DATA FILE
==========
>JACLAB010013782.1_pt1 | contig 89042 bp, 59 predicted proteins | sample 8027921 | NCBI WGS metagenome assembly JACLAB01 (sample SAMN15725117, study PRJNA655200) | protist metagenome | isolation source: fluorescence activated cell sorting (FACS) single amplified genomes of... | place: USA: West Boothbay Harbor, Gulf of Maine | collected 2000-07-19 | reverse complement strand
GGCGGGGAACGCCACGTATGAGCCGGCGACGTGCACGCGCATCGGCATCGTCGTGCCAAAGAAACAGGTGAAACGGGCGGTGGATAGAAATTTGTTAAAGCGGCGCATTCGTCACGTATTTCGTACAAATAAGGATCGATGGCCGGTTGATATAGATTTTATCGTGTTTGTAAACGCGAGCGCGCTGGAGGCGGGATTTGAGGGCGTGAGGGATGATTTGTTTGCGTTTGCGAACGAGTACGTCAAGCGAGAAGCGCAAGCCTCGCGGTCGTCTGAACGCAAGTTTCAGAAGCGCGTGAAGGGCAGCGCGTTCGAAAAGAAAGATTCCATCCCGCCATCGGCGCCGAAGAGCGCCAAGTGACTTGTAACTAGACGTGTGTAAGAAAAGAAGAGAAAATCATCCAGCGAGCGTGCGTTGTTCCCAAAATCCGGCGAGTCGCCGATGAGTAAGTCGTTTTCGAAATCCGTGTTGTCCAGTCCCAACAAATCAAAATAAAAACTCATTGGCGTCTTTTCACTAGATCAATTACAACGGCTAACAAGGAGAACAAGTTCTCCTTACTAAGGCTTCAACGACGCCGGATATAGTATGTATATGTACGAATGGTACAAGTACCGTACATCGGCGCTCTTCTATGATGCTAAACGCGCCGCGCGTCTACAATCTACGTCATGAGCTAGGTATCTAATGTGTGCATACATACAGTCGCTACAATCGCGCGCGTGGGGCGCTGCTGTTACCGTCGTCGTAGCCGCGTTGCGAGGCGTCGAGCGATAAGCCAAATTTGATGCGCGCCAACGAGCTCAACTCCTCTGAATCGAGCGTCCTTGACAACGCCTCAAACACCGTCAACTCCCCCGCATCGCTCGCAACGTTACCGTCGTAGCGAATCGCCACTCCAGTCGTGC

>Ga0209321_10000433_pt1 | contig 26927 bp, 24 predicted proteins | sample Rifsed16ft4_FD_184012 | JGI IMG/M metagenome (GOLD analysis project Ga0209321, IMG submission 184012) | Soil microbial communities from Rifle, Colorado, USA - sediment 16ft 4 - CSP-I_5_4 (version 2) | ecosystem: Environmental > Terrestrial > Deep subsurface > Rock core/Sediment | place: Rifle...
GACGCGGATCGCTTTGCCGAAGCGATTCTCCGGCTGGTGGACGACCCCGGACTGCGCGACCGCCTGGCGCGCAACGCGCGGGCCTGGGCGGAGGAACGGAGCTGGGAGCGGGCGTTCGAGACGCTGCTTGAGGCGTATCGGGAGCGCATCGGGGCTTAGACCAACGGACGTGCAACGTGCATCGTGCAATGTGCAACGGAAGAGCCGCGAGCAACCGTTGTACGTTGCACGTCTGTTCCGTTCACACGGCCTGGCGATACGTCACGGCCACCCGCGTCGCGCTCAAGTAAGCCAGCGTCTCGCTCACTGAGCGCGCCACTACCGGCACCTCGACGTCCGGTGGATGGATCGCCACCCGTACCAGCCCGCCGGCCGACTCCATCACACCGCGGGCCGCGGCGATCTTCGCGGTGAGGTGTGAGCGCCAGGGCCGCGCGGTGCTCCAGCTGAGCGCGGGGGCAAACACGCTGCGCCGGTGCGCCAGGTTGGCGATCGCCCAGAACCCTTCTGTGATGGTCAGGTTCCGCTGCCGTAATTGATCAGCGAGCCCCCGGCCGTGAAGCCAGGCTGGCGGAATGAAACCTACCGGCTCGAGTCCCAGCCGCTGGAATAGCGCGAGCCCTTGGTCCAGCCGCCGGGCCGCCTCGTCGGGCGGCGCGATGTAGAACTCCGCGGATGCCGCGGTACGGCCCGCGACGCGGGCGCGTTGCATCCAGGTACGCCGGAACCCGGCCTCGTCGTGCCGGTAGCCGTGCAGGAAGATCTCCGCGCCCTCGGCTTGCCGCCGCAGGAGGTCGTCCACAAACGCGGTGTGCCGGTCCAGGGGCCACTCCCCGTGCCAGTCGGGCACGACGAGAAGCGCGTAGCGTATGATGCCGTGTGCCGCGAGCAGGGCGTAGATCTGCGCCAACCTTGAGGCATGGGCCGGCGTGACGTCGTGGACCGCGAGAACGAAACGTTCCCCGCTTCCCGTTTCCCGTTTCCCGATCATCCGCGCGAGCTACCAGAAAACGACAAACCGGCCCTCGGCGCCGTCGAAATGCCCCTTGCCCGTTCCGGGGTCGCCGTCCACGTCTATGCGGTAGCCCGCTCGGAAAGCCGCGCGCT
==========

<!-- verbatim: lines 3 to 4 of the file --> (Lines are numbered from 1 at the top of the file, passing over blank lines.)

>Ga0209321_10000433_pt1 | contig 26927 bp, 24 predicted proteins | sample Rifsed16ft4_FD_184012 | JGI IMG/M metagenome (GOLD analysis project Ga0209321, IMG submission 184012) | Soil microbial communities from Rifle, Colorado, USA - sediment 16ft 4 - CSP-I_5_4 (version 2) | ecosystem: Environmental > Terrestrial > Deep subsurface > Rock core/Sediment | place: Rifle...
GACGCGGATCGCTTTGCCGAAGCGATTCTCCGGCTGGTGGACGACCCCGGACTGCGCGACCGCCTGGCGCGCAACGCGCGGGCCTGGGCGGAGGAACGGAGCTGGGAGCGGGCGTTCGAGACGCTGCTTGAGGCGTATCGGGAGCGCATCGGGGCTTAGACCAACGGACGTGCAACGTGCATCGTGCAATGTGCAACGGAAGAGCCGCGAGCAACCGTTGTACGTTGCACGTCTGTTCCGTTCACACGGCCTGGCGATACGTCACGGCCACCCGCGTCGCGCTCAAGTAAGCCAGCGTCTCGCTCACTGAGCGCGCCACTACCGGCACCTCGACGTCCGGTGGATGGATCGCCACCCGTACCAGCCCGCCGGCCGACTCCATCACACCGCGGGCCGCGGCGATCTTCGCGGTGAGGTGTGAGCGCCAGGGCCGCGCGGTGCTCCAGCTGAGCGCGGGGGCAAACACGCTGCGCCGGTGCGCCAGGTTGGCGATCGCCCAGAACCCTTCTGTGATGGTCAGGTTCCGCTGCCGTAATTGATCAGCGAGCCCCCGGCCGTGAAGCCAGGCTGGCGGAATGAAACCTACCGGCTCGAGTCCCAGCCGCTGGAATAGCGCGAGCCCTTGGTCCAGCCGCCGGGCCGCCTCGTCGGGCGGCGCGATGTAGAACTCCGCGGATGCCGCGGTACGGCCCGCGACGCGGGCGCGTTGCATCCAGGTACGCCGGAACCCGGCCTCGTCGTGCCGGTAGCCGTGCAGGAAGATCTCCGCGCCCTCGGCTTGCCGCCGCAGGAGGTCGTCCACAAACGCGGTGTGCCGGTCCAGGGGCCACTCCCCGTGCCAGTCGGGCACGACGAGAAGCGCGTAGCGTATGATGCCGTGTGCCGCGAGCAGGGCGTAGATCTGCGCCAACCTTGAGGCATGGGCCGGCGTGACGTCGTGGACCGCGAGAACGAAACGTTCCCCGCTTCCCGTTTCCCGTTTCCCGATCATCCGCGCGAGCTACCAGAAAACGACAAACCGGCCCTCGGCGCCGTCGAAATGCCCCTTGCCCGTTCCGGGGTCGCCGTCCACGTCTATGCGGTAGCCCGCTCGGAAAGCCGCGCGCT